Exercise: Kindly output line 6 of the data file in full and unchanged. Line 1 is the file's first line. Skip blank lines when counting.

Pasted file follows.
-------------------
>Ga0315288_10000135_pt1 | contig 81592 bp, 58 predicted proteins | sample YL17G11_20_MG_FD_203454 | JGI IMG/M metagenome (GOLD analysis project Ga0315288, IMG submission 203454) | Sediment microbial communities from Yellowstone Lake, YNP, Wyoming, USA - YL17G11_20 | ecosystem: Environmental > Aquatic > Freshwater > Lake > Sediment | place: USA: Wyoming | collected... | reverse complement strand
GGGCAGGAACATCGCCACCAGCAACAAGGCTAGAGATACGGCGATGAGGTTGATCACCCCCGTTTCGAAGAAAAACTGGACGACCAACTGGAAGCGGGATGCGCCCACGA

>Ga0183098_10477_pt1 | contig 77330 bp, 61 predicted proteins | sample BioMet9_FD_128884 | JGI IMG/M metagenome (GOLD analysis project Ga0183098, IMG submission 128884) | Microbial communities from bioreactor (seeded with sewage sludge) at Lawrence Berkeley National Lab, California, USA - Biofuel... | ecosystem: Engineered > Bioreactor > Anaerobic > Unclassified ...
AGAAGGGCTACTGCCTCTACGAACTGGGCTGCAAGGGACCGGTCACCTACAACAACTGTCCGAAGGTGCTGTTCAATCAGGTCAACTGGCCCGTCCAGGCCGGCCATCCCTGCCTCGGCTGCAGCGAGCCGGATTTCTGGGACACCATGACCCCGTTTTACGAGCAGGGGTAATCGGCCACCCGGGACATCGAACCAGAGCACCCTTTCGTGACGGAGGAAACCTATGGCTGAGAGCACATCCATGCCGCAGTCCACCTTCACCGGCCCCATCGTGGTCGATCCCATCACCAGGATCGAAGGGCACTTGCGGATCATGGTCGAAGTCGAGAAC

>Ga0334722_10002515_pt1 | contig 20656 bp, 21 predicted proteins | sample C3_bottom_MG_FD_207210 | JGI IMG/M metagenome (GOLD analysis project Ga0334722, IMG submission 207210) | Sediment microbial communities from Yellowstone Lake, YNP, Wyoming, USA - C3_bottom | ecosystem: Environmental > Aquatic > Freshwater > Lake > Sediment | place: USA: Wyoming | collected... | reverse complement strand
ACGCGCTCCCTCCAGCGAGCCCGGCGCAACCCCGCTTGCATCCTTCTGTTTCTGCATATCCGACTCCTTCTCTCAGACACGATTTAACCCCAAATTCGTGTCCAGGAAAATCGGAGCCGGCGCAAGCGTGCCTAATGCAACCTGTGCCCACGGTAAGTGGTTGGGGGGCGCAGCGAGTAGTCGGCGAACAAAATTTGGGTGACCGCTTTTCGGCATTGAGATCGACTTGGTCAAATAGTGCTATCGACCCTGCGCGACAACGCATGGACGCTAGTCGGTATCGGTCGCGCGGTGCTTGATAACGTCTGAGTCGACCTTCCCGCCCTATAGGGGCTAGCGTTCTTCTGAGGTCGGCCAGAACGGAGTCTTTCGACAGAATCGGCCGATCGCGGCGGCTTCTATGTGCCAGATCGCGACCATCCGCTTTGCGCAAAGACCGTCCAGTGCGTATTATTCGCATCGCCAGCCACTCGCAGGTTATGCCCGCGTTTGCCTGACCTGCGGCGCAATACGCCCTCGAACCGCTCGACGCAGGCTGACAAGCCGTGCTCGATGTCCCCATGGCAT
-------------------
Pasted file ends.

ACGCGCTCCCTCCAGCGAGCCCGGCGCAACCCCGCTTGCATCCTTCTGTTTCTGCATATCCGACTCCTTCTCTCAGACACGATTTAACCCCAAATTCGTGTCCAGGAAAATCGGAGCCGGCGCAAGCGTGCCTAATGCAACCTGTGCCCACGGTAAGTGGTTGGGGGGCGCAGCGAGTAGTCGGCGAACAAAATTTGGGTGACCGCTTTTCGGCATTGAGATCGACTTGGTCAAATAGTGCTATCGACCCTGCGCGACAACGCATGGACGCTAGTCGGTATCGGTCGCGCGGTGCTTGATAACGTCTGAGTCGACCTTCCCGCCCTATAGGGGCTAGCGTTCTTCTGAGGTCGGCCAGAACGGAGTCTTTCGACAGAATCGGCCGATCGCGGCGGCTTCTATGTGCCAGATCGCGACCATCCGCTTTGCGCAAAGACCGTCCAGTGCGTATTATTCGCATCGCCAGCCACTCGCAGGTTATGCCCGCGTTTGCCTGACCTGCGGCGCAATACGCCCTCGAACCGCTCGACGCAGGCTGACAAGCCGTGCTCGATGTCCCCATGGCAT